The OpenTrialsFDA team is one of the three finalists for the Open Science Prize. This is a collaboration between Dr. Erick Turner, Dr. Ben Goldacre and the OpenTrials team at Open Knowledge International. The work is closely related to the OpenTrials project, which aims to locate, match, and share all publicly accessible data and documents, on all trials conducted, on all medicines and other treatments, globally.
OpenTrialsFDA works on making clinical trial data from the FDA (the US Food and Drug Administration) more easily accessible and searchable. Until now, this information has been hidden in the user-unfriendly Drug Approval Packages that the FDA publishes via its dataportal [email protected]. OpenTrialsFDA extracts the relevant data from the FDA documents, link it to other clinical trial data and present it through this new user-friendly web interface. Any user can type in a drug name, and see all the places where this drug is mentioned in a FDA document. This information is also available via the OpenTrials API.
Unlocking the trove of FDA clinical trials data
Drug Approval Packages report the methods and results of all premarketing clinical trials, both published and unpublished. Interestingly, the FDA data is unbiased, compared to reports of clinical trials in academic journals. This is because FDA reviewers, unlike most academic journal reviewers and editors, have access to the original trial protocol and can spot and reject any attempts at post hoc changes to planned outcomes and statistical analyses. Therefore, a systematic review (SR) or meta-analysis (MA) based on FDA Drug Approval Packages, which includes unpublished and “unspun" trial results, will often conclude that the drug in question is less safe and/or less effective than what one would conclude from a conventional SR or MA based solely on the published literature.
Unfortunately, despite their high value, these FDA documents are notoriously difficult to access, aggregate, and search. The [email protected] website itself is not intuitive to navigate, and the reviews are stored as individual PDFs which, except for relatively new drugs, cannot be searched. As a consequence, they are rarely used by clinicians and researchers. OpenTrialsFDA will improve this situation, so that valuable information that is currently hidden away can be discovered, presented, and used to properly inform evidence-based treatment decisions.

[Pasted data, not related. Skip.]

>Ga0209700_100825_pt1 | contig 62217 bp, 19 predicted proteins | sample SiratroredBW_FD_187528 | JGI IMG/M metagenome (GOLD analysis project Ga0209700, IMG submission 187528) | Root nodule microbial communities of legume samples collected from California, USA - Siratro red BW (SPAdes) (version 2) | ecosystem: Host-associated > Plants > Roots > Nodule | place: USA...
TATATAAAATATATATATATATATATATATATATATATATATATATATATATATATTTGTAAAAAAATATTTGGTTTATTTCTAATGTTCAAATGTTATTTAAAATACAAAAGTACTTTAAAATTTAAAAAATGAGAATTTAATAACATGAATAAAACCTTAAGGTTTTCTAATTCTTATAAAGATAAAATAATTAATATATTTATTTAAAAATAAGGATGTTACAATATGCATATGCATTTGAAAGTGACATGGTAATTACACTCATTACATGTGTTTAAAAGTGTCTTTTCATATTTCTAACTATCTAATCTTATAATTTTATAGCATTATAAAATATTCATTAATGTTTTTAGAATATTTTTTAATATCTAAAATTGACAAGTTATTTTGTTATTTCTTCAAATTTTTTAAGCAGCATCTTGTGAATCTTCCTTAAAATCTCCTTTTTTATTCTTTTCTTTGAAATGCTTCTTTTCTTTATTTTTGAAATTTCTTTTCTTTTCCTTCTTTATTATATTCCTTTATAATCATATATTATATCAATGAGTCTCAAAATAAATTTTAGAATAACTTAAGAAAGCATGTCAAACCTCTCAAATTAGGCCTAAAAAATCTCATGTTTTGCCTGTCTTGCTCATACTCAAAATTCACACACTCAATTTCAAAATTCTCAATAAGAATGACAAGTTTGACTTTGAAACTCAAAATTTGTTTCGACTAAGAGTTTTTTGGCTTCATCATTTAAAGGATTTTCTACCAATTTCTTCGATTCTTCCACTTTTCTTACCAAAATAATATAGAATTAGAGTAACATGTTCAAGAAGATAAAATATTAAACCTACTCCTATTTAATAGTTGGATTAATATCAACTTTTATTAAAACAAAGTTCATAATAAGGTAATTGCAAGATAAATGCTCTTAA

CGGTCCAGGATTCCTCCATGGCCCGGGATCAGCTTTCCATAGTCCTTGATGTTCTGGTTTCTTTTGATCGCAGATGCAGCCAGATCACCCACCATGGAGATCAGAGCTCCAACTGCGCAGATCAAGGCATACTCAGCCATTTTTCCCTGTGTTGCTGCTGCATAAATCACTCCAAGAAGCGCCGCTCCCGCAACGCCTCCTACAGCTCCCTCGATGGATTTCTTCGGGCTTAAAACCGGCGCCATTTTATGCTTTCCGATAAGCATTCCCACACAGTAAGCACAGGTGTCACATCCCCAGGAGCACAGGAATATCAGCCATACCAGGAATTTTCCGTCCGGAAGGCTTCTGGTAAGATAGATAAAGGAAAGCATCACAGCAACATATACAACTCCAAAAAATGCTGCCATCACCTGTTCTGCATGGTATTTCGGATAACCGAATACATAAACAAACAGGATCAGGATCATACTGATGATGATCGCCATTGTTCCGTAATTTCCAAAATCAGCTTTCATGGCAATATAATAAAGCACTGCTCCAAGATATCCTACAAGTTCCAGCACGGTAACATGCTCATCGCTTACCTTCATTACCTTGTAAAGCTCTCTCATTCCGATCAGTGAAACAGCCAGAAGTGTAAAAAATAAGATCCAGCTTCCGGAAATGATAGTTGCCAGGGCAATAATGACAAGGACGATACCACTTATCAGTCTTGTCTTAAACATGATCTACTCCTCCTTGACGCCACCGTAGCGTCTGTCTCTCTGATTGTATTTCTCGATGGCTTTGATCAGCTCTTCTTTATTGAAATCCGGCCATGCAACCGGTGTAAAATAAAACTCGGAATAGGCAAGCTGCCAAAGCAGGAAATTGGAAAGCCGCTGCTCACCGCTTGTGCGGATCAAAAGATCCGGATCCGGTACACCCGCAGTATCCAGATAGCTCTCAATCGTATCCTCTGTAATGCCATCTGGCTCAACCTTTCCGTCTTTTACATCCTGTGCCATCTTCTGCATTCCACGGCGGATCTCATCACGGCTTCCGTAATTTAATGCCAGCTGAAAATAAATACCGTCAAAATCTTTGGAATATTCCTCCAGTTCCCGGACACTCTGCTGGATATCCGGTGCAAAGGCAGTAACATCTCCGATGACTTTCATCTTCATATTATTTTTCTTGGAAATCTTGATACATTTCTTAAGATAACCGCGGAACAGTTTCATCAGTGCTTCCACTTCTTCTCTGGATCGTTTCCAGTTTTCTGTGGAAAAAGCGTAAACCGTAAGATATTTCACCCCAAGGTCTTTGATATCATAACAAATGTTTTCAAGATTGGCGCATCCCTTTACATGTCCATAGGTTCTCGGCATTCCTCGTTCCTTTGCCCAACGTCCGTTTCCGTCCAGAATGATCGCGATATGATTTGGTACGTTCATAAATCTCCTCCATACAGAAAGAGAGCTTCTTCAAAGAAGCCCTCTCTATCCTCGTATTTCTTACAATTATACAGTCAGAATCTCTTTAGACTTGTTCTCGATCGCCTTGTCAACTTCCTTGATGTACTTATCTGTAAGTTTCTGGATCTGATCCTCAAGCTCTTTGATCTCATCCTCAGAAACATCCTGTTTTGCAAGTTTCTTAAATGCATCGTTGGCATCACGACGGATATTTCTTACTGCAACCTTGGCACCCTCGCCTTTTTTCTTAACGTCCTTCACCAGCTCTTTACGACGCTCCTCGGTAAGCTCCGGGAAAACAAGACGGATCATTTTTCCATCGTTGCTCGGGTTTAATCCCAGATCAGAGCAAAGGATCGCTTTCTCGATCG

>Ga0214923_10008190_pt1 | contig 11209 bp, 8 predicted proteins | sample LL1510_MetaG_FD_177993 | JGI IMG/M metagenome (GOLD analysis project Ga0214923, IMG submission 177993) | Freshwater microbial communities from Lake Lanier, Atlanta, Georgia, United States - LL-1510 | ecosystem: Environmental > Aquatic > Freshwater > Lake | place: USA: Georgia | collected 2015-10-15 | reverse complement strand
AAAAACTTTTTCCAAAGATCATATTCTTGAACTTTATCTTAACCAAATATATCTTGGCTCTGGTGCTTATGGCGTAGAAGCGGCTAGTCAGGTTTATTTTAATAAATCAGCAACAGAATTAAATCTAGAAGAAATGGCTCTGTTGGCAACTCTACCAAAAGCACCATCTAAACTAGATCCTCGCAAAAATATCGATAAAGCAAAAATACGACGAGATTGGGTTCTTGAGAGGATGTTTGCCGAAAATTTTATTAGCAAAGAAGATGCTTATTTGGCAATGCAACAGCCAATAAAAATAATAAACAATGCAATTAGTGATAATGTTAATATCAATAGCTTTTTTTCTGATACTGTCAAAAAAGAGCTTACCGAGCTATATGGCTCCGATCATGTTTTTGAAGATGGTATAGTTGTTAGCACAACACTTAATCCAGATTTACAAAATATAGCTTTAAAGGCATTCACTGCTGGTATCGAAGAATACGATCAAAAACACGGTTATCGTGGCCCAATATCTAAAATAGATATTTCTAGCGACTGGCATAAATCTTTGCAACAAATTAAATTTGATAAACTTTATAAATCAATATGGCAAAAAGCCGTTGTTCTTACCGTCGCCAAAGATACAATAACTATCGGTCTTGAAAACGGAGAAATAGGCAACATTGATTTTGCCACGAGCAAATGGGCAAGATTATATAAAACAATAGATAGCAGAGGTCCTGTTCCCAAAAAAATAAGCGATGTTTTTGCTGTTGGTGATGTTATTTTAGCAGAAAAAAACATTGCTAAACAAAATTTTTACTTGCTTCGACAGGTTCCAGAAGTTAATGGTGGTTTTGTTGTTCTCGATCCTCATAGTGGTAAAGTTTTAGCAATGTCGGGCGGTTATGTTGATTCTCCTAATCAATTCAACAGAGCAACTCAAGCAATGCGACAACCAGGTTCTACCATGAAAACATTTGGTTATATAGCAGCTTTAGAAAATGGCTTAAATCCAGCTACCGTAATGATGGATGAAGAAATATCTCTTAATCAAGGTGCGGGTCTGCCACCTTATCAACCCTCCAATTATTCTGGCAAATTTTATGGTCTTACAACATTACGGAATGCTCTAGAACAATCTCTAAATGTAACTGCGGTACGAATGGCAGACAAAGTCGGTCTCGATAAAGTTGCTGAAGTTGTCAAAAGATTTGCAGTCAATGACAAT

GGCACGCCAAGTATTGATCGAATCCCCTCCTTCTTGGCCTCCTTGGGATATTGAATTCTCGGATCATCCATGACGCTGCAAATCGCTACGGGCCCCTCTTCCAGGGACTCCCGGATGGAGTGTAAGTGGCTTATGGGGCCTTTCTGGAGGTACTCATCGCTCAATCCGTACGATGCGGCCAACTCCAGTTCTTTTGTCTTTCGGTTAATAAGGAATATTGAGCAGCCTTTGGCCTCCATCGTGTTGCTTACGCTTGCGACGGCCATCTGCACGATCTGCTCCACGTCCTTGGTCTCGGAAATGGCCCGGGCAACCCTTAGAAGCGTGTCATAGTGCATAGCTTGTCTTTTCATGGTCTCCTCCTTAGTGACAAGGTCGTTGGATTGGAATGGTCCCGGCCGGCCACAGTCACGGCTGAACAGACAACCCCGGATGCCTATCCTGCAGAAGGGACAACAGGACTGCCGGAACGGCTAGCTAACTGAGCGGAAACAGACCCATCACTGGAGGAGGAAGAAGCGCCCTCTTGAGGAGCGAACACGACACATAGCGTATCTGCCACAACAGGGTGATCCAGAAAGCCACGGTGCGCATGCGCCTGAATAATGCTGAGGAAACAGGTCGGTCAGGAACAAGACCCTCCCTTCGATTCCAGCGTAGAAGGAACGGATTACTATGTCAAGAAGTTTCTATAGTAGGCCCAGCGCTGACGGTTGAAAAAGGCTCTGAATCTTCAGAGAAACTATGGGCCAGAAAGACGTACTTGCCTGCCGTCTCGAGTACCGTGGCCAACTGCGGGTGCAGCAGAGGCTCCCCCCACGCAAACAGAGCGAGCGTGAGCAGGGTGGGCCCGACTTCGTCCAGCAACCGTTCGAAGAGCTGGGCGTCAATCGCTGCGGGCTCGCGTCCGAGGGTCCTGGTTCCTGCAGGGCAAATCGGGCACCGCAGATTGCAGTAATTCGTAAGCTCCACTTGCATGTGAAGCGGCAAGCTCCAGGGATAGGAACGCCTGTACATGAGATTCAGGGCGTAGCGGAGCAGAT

The OpenTrialsFDA prototype
The team has scraped the FDA website and extracted the relevant information from the PDFs through a process of OCR (optical character recognition). Through this new OpenTrialsFDA interface, users will be able to explore and discover the FDA data. In addition, the information will be integrated into the OpenTrials database, so that the FDA report can be linked to reports from other sources, such as ClinicalTrials.gov, EU CTR, HRA, WHO ICTRP, and PubMed.
The six finalists of the Open Science Prize presented their prototypes at the BD2K Open Data Science Symposium on 1 December 2016. Following a public voting period in December 2016, the team was voted as one of the top 3 finalists and is currently in the final round. This top 3 will undergo a final expert review process, after which the winner of the Open Science Prize will be announced in March 2017 to receive the grand prize of $230,000.
If you want to find out more about OpenTrialsFDA, please check our Frequently Asked Questions. You can also read up on the work in the series of blog posts we published in the months leading up to the prototype demonstration:
- : OpenTrialsFDA presents prototype as finalist for the Open Science Prize
- : OpenTrialsFDA: Jeppe Schroll on the value of regulatory data
- : OpenTrialsFDA: an interview with Erick Turner
Further details about the contents of the FDA website are available at http://www.fda.gov/AboutFDA/AboutThisWebsite/WebsitePolicies/.